The nature of the supplement AER’s were generally less serious than for drugs. 21% were for accidental ingestion by children (whose parents took them to the hospital as a safety precaution). Of the remaining AERs, 35% were from energy and weight loss products. Many of these contain caffeine which resulted in heart palpitations, prompting a visit to the hospital where they were examined and sent home. Deaths from supplements are very rare, less than one a year, in contrast with pharmaceuticals which kill over 100,000 Americans each year – more than from motor vehicle accidents!

While this data shows the overwhelming safety of supplements compared with drugs, I don’t want to leave the impression that supplements should be used carelessly. Balance is essential with many nutrients, especially vitamins, minerals and amino acids. Choose quality reputable brands, use only what you need, do your own research, and get advice from knowledgeable professionals.

CBC MarketPlace documentary
GAO report
Health Impact News: GAO report critique
Mercola: Consumer Reports article critique

For more information on this or other natural health topics, stop in and talk to Stan; for medical advice consult your licensed health practitioner.

August 8, 2016

381 Protein Source – Plant or Animal? [8 Aug 2016]

An interesting study was published last week in JAMA Internal Medicine. The study examined data from two previous epidemiologic studies involving over 130,000 health professionals, average age 49, to see if source of protein – animal or plant – has an influence on health and longevity.

The study found that (after factoring out known risk factors) eating more animal protein (meat) was weakly associated with slightly higher mortality, particularly cardiovascular, while eating more plant protein was more strongly associated with a lower mortality.

Curiously these associations only occurred in people with at least one unhealthy lifestyle factor – smoking, heavy alcohol intake, overweight, or physically inactive. For those with a healthy lifestyle the source of protein did not affect mortality. The type of meat was also significant – replacing plant protein for processed meat had a greater reduction of mortality than replacing unprocessed red meat. And there was no association found with fish or poultry and mortality. Note that this is an observational study and does not necessarily show a causal relationship.

How to account for the lack of effect of protein source on the healthy lifestyle group? One possible explanation is that the healthy lifestyle people may have had more fibre and healthier plant foods in their diet, made healthier choices of animal protein (less processed meat, more poultry and fish), and cooked it in a healthier manner (not deep-fried or burned).

This study was limited to older adult health professionals and may not apply to other age or socio-economic groups. For example previous studies have shown that children and adolescents do better on animal protein from red meat (in moderation) as it provides significant and easily absorbed amounts of protein and micronutrients such as iron, zinc and Vitamin A which are crucial to growth and development, and may even help prevent chronic disease in adulthood.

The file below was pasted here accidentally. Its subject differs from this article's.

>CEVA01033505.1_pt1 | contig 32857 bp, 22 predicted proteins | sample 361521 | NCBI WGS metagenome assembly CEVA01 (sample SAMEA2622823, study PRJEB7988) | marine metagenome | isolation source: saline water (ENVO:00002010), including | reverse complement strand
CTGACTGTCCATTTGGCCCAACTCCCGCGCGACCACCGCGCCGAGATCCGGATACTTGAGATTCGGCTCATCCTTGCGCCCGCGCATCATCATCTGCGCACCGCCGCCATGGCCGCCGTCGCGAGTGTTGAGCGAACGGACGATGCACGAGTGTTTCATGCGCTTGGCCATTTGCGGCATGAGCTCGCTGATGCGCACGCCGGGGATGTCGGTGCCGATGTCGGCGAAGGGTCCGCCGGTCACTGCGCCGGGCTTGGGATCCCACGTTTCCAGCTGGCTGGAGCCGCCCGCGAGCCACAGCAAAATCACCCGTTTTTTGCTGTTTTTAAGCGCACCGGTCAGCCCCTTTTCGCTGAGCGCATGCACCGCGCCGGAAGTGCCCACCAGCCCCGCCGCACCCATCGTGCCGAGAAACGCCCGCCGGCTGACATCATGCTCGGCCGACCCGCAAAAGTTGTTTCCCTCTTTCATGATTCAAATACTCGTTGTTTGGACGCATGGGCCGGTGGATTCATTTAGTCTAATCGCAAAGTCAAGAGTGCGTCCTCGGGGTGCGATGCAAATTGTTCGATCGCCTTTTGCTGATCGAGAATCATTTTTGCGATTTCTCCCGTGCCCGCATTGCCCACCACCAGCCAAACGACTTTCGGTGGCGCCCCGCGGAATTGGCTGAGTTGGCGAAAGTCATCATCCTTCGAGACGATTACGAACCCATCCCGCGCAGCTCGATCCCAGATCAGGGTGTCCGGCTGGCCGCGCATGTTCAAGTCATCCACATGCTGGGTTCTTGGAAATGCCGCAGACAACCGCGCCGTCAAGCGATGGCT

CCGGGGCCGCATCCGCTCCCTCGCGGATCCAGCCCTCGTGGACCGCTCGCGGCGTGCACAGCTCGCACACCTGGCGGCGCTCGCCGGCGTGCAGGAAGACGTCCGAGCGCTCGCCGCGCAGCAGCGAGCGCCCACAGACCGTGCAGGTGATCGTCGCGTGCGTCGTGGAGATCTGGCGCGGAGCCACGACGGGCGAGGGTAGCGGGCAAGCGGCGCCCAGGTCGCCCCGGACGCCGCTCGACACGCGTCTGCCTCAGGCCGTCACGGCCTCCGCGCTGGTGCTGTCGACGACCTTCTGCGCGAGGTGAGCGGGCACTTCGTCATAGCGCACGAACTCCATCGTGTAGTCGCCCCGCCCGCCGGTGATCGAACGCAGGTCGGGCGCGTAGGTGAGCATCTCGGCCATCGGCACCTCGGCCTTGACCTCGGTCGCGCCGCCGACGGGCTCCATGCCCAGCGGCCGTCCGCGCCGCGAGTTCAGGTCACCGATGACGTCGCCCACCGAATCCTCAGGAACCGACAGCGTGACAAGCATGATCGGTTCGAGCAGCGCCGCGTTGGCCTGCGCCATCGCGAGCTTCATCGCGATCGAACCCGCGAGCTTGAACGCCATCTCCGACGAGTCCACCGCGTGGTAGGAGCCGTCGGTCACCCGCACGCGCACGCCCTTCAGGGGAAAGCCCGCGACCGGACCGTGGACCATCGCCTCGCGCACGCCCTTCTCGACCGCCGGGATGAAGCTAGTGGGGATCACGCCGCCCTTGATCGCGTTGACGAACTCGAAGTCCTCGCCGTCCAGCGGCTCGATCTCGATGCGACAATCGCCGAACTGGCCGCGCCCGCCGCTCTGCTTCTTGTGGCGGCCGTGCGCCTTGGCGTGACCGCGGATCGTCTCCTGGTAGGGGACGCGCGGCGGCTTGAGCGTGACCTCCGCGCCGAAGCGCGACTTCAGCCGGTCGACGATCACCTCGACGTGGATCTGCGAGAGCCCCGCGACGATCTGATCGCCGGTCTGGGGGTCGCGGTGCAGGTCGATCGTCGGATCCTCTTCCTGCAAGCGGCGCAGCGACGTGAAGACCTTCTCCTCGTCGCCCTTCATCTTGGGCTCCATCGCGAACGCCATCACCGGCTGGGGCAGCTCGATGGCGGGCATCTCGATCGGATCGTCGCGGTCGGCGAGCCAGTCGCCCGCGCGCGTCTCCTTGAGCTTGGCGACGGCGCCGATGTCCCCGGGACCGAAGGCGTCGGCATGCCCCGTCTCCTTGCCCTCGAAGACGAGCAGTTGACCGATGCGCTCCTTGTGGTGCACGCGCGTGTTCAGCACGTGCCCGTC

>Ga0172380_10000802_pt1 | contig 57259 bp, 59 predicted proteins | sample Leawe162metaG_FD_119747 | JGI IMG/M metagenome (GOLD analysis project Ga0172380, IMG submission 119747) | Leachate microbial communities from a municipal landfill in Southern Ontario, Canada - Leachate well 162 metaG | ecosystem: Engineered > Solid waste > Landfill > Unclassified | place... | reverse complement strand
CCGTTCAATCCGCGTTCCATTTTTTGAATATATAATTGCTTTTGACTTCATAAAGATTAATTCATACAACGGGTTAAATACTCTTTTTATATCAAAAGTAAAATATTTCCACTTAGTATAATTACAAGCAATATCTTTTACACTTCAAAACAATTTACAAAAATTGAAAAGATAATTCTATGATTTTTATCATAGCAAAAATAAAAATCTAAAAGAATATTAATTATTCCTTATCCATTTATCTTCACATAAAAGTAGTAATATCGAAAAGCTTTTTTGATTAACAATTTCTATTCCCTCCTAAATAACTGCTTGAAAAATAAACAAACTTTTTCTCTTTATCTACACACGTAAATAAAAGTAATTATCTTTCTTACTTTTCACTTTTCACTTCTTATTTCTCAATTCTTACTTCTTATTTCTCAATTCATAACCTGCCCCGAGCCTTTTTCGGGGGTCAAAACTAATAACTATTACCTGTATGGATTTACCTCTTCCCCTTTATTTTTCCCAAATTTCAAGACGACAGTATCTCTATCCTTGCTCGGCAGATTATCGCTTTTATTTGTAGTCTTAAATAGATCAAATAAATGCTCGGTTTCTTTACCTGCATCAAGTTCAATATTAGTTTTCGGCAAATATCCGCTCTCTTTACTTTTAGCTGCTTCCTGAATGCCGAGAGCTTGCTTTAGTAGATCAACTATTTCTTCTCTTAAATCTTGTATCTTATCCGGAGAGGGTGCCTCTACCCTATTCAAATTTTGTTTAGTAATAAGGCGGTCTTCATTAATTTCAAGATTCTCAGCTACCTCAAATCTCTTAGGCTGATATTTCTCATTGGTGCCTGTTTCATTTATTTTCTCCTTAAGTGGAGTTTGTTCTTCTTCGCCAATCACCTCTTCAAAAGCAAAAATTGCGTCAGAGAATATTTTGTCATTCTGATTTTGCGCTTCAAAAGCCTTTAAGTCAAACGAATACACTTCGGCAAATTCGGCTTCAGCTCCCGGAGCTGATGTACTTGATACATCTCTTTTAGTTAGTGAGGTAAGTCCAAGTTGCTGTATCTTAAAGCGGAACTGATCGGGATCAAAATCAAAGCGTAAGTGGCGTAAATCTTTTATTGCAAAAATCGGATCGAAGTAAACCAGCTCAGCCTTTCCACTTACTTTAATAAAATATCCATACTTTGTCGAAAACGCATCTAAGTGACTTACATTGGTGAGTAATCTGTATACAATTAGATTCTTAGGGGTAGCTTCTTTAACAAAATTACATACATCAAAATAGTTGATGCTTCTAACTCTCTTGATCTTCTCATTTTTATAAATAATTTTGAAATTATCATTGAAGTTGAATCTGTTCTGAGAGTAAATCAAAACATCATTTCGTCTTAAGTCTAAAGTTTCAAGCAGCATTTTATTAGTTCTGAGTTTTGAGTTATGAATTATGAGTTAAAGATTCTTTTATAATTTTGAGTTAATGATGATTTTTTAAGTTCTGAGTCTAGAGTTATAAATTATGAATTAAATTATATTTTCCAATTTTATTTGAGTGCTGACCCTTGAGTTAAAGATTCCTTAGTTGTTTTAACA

In conclusion, it appears that increasing plant sourced protein may be especially helpful if you smoke, drink too much, are overweight or inactive, or if you have a chronic disease such as diabetes, coronary heart disease, or kidney disease.

For more information on this or other natural health topics, stop in and talk to Stan; for medical advice consult your licensed health practitioner.

August 1, 2016

380 Adrenal Fatigue [1 August 2016]

Following four weeks on thyroid health, I want to review another important endocrine gland – the adrenals. I wrote about adrenal fatigue in March 2015, #311 & #312. Adrenal fatigue is one of the possible causes for low thyroid function, as elevated cortisol (from stressed adrenals) inhibits the conversion of T4 to T3.

Suspect you have adrenal fatigue if you:
• run out of energy before lunch
• rely on caffeine to make it through the day
• crave sugar
• crash (brain fog, no energy) 2 hours after eating sugar
• are irritable or depressed
• have low libido (adrenals are making stress hormones instead of sex hormones).

Adrenal fatigue is a serious health issue. Chronically elevated stress hormones can cause brain inflammation which results in not only bad moods, but also worsening memory, earlier dementia, and increased risk of obesity, diabetes, and heart disease.

See my column #311 for the three stages of adrenal fatigue developed by Dr. Robin Berzin: 1) wired and tired; 2) stressed and tired; and 3) burned out.

In column #312 I list Dr. Berzin’s 9 step protocol to help her patients recover:
1. Eat plenty of colored vegetables, sufficient lean protein, and gluten free whole grains; avoid foods that cause inflammation and those you are sensitive to.
2. Go to bed before 11 pm to avoid a late night cortisol surge.
3. B vitamins, especially B5, B6 and B12 are essential for energy production.
4. Cool inflammation with vitamin C, curcumin and omega-3 supplements.
5. Other important nutrients include vitamin D, selenium, magnesium & zinc.
6. Drink plenty of pure water to rehydrate your cells.
7. Use adaptogenic herbs to support the adrenals like ashwagandha, and rhodiola.
8. Include relaxation (not naps) in your day and avoid high intensity workouts.
9. Reassess your definition of success to reduce stress levels in your life.

Following these 9 steps, Dr Berzin finds that most people with adrenal fatigue can recover without the need for hormone therapy.

For more information on this or other natural health topics, stop in and talk to Stan; for medical advice consult your licensed health practitioner.